Jessie Knadler

Freelance Reporter

With Asha the Elephant at the Natural Bridge Zoo.

Jessie Knadler is a writer and reporter based in Lexington, Virginia. Before moving to the Shenandoah Valley, she was an editor at various women’s fashion magazines, including Glamour and Cosmopolitan.  She has written and reported for many publications and websites, including The Wall Street Journal Weekend Edition, The New York Post, Self, Women’s Health, Redbook, Fitness, ForbesTraveler.com, Jezebel.com and the Disney-owned parenting blog Babble. She is the author of two books, including Rurally Screwed (Berkley, 2012), inspired by her popular personal blog of the same name, which she wrote for six years.

She is the mother of two young daughters. In her spare time, she enjoys physical fitness, photography, music, home décor and raising meat chickens.

All 100 seats in the House of Delegates are up for grabs in this election. Will voters in the predominately rural 20th and 24th House Districts double down on Trumpism or reject his policies?  WMRA's Jessie Knadler takes a look at what’s happening in the House races there.

David Kreider

In their ongoing effort to unionize, aggrieved poultry workers in Rockingham County rallied again this month, this time outside the Cargill plant in Dayton. They claim the company willfully violates its own Code of Conduct, as WMRA’s Jessie Knadler reports.

Jessie Knadler

Governor McAuliffe has doubled down on Virginia’s craft brew industry, but some in the business wonder if that sector’s explosive growth has come at the expense of local players -- and if it's sustainable. WMRA’s Jessie Knadler reports on the craft brew enterprise in Virginia.

Bookkeeping for Life

Sep 13, 2017
Jessie Knadler

Joyce Herndon is a one-of-a-kind bookkeeper for the Staunton Union Stockyards.  As WMRA’s Jessie Knadler discovered in the latest profile for our Women of Interest series, Herndon is all about vitality, longevity and the value of hard work.

Cities across the country are grappling with removing Confederate symbols. And perhaps nowhere is Confederate past and present more intertwined than in Lexington. Jessie Knadler looks at how the issues that spilled over into violence in Charlottesville last month have been playing out in Lexington for years.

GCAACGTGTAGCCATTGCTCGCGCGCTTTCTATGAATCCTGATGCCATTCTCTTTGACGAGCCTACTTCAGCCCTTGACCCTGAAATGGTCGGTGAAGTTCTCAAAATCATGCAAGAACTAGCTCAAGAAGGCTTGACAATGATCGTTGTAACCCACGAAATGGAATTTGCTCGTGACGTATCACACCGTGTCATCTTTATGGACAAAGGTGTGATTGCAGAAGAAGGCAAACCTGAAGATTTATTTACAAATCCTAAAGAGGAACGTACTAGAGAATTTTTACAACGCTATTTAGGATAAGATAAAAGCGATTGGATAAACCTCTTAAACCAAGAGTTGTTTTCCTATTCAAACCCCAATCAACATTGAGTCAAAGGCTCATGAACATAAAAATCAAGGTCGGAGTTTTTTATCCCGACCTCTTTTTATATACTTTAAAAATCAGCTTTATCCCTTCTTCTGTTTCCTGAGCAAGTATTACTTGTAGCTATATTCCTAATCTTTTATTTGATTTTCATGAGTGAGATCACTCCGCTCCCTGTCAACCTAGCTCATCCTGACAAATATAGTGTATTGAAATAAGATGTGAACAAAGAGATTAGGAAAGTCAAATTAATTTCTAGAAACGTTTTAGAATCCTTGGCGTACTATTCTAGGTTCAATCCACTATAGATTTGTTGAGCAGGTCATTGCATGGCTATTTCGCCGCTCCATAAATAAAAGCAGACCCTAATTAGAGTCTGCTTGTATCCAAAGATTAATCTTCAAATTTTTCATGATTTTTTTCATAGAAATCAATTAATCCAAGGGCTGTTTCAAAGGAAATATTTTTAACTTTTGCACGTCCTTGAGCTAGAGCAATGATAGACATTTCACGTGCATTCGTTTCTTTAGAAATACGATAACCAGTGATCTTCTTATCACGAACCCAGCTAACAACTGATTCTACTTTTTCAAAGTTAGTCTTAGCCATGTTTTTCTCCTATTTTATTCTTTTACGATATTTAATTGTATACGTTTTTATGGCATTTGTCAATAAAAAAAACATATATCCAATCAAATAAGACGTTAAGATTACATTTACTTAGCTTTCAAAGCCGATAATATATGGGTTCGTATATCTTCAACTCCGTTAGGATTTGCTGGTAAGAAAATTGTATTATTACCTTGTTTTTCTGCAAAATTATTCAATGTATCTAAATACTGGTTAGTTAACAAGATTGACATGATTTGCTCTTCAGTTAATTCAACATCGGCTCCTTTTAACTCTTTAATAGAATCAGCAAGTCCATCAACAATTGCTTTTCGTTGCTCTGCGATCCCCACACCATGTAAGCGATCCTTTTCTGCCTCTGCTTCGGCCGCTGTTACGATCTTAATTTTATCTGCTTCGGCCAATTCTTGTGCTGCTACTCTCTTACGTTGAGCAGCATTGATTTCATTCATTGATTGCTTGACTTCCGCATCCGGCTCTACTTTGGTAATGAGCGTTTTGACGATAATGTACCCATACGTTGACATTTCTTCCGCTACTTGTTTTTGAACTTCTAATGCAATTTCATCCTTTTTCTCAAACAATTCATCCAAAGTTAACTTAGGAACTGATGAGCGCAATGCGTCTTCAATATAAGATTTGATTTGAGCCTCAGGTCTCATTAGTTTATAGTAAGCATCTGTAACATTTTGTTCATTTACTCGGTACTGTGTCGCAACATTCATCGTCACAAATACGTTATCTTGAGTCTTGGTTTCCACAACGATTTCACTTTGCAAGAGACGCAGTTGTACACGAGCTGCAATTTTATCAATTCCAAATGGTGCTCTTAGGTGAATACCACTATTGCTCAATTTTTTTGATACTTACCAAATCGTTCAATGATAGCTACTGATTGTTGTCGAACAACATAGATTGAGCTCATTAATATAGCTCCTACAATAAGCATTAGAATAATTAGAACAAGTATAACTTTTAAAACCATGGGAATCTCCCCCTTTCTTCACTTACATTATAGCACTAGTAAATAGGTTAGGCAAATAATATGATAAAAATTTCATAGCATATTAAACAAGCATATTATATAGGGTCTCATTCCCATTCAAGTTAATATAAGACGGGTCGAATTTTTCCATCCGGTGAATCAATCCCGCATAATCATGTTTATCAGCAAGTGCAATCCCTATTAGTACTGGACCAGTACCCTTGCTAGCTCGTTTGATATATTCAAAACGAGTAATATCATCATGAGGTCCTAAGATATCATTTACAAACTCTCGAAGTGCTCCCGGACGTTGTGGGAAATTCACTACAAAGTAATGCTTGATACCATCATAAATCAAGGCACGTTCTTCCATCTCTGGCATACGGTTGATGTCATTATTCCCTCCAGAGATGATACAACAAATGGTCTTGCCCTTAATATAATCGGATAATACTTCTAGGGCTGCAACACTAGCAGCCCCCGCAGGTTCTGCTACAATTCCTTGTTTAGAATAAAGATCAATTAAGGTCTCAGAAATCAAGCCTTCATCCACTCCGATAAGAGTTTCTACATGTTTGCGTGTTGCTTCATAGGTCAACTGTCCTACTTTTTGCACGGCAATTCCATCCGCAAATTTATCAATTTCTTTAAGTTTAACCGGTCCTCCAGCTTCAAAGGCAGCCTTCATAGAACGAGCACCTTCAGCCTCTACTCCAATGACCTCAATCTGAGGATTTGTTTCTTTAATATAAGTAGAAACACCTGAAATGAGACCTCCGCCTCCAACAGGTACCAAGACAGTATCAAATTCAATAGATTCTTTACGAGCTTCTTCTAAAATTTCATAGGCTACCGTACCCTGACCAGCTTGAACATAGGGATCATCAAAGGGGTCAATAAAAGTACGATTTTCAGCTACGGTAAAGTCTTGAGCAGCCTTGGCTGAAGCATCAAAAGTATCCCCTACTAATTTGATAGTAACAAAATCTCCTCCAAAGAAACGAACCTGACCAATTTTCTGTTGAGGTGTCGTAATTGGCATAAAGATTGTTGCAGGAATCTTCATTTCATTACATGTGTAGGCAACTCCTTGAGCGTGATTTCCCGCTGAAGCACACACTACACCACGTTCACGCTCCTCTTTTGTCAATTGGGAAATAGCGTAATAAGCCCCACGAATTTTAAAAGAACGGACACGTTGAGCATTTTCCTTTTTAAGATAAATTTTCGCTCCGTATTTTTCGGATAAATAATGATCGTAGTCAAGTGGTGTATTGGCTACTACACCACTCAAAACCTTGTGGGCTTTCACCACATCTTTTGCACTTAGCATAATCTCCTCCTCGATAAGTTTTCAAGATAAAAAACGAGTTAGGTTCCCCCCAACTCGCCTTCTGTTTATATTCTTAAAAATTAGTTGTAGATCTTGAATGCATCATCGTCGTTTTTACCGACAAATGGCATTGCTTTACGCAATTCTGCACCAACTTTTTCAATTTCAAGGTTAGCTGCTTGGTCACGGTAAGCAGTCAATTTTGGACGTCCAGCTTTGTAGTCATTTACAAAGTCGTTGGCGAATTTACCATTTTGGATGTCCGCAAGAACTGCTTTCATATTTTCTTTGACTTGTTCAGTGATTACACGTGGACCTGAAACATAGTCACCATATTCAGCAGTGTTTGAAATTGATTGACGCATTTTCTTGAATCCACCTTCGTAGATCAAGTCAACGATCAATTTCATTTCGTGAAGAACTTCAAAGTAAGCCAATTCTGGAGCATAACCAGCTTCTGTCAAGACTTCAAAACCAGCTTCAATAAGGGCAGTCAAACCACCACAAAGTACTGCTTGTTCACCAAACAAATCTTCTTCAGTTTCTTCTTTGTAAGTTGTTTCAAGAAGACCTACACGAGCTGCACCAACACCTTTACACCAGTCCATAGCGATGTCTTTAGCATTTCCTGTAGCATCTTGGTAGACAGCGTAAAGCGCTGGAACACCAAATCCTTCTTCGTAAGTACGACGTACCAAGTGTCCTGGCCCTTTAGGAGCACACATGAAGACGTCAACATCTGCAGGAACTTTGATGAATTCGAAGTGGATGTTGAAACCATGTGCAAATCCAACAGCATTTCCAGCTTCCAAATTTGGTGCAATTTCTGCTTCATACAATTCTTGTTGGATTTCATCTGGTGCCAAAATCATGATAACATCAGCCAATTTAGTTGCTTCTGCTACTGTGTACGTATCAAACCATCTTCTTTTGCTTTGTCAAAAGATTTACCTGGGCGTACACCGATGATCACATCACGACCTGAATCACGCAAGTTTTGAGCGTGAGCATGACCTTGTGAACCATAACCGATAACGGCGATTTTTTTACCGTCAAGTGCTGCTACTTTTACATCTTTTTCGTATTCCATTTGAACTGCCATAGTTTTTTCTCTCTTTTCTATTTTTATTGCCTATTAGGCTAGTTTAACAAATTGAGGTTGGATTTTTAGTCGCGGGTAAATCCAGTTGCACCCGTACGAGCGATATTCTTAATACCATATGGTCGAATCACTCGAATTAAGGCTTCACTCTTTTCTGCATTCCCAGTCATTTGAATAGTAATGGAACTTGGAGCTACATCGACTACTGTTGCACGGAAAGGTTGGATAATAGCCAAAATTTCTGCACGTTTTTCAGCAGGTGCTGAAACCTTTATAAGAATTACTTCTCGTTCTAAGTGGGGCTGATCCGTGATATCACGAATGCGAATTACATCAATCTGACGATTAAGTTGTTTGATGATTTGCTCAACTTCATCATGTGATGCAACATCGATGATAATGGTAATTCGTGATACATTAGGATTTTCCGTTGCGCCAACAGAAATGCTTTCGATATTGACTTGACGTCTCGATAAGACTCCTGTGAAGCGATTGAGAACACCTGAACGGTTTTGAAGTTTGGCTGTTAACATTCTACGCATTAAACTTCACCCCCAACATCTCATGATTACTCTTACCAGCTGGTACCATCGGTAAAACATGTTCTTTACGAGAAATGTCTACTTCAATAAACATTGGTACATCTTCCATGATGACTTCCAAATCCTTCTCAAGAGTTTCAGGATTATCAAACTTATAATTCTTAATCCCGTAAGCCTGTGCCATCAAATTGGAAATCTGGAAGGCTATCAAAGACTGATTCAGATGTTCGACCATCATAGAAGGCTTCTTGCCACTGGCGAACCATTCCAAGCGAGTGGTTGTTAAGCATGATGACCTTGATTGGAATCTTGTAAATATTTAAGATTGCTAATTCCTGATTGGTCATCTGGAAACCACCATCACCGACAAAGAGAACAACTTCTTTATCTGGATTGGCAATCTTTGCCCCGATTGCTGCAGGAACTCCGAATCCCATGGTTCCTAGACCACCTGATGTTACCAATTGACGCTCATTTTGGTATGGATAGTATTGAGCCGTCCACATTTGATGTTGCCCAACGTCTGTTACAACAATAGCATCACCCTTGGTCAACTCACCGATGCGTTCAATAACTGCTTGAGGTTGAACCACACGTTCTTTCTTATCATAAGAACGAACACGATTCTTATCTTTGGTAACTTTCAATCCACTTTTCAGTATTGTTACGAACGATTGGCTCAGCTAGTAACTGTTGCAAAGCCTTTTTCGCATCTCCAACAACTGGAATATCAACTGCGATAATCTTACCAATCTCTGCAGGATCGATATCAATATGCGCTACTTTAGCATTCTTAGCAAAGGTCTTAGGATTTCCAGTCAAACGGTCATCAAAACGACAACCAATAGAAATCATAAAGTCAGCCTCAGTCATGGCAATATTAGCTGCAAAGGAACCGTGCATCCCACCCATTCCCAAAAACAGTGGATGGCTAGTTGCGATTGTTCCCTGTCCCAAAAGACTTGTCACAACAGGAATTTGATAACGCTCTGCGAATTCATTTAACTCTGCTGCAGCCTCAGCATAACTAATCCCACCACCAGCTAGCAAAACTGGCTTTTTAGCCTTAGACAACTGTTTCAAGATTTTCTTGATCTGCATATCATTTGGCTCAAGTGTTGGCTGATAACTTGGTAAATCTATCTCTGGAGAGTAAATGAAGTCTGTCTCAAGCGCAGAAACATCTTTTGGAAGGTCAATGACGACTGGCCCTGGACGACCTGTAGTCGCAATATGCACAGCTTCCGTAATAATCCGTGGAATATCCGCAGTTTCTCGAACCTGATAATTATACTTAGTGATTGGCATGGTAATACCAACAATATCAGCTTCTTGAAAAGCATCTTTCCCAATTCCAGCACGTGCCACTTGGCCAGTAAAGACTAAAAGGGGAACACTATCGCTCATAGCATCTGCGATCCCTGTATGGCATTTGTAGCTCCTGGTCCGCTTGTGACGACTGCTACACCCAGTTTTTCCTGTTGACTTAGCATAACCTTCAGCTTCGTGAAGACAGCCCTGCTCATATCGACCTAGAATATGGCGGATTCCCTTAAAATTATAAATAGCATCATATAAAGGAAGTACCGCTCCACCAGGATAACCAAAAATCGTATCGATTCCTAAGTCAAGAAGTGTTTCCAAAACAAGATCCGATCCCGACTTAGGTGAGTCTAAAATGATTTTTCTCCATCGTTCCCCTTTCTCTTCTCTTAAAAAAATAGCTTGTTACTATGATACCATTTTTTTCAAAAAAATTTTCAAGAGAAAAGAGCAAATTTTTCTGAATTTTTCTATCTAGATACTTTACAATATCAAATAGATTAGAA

Dr. Wornie Reed

After the violent white supremacist rally in Charlottesville last month, many people in the Shenandoah Valley, an area rich in Civil War history, are asking, what now? WMRA’s Jessie Knadler takes a look at unfolding discussions about race across the region.

Courtesy Brookhaven Women's Health Center

Midwives have delivered babies for centuries, but in America they mostly went underground as childbirth became medicalized in the 20th century.  So, like many other midwives these days, Misty Ward, owner and founder of Brookhaven Women’s Health and Natural Birthing Center outside Harrisonburg, is a bit of a rebel, part of a growing movement to de-medicalize childbirth.  For the next installment of our Women of Interest series, WMRA’s Jessie Knadler has her profile.

Jessie Knadler

The majority of streams in the Chesapeake Bay watershed – that includes most rivers that flow through the Shenandoah Valley – are in some state of pollution. The first and best stop for clean-up is on agricultural land.  But government assistance is woefully inadequate—and if President Trump’s proposed budget goes through could become even worse. WMRA’s Jessie Knadler looks at the future of water quality in Virginia.

Jessie Knadler

A group of Staunton teenagers is traveling to Honduras for eight days this month to help rebuild a church. It’s the focus of a Christian mission trip organized by Trinity Episcopal Church in Staunton. But there’s at least one teen joining this mission who some might assume wouldn’t want to take part in the spread of Christian doctrine. WMRA’s Jessie Knadler explores the power and the risk of stepping outside of one’s faith to help others, while raising consciousness back home.

Jessie Knadler

A long awaited report looking into Rockbridge area Department of Social Services was released this month. In it, a special grand jury uncovered “highly disturbing” practices may have played a role in the deaths and abuse of local children. But the report concluded there wasn’t enough evidence to establish probable cause to bring criminal charges. Some residents – including at least one DSS board member -- are left wondering, how? WMRA’s Jessie Knadler reports.

Jessie Knadler

A Church in Staunton was the site of the 7th Annual Virginia Liars Contest‑--yes, a liars’ contest at a church – over the weekend, where weavers of whoppers had eight minutes to spin fantastical fibs for a crowd. The best whopper won $100, a golden shovel and a bag of manure. WMRA's Jessie Knadler was there to take in the tall tales and learn more about the fine art of storytelling.

Jessie Knadler

Two brothers from Venezuela bring a staple food item from their native country, arepas, to rural Virginians from the window of their beat-up food truck. WMRA’s Jessie Knadler caught up with the brothers to find out what it’s like being immigrants hustling for the American dream in the age of Trump.

Courtesy Fringe Festival

Staunton is known for its eclectic art scene and nowhere is that captured better than at the two day Shenandoah Fringe Festival that kicks off this weekend in the Queen City.  So-called “Fringeketeers” showcase their work in a demonstration of the town’s artistic muscle.  WMRA’s Jessie Knadler caught up with the festival’s “Grand High Poobah” Carmel Clavin for a preview.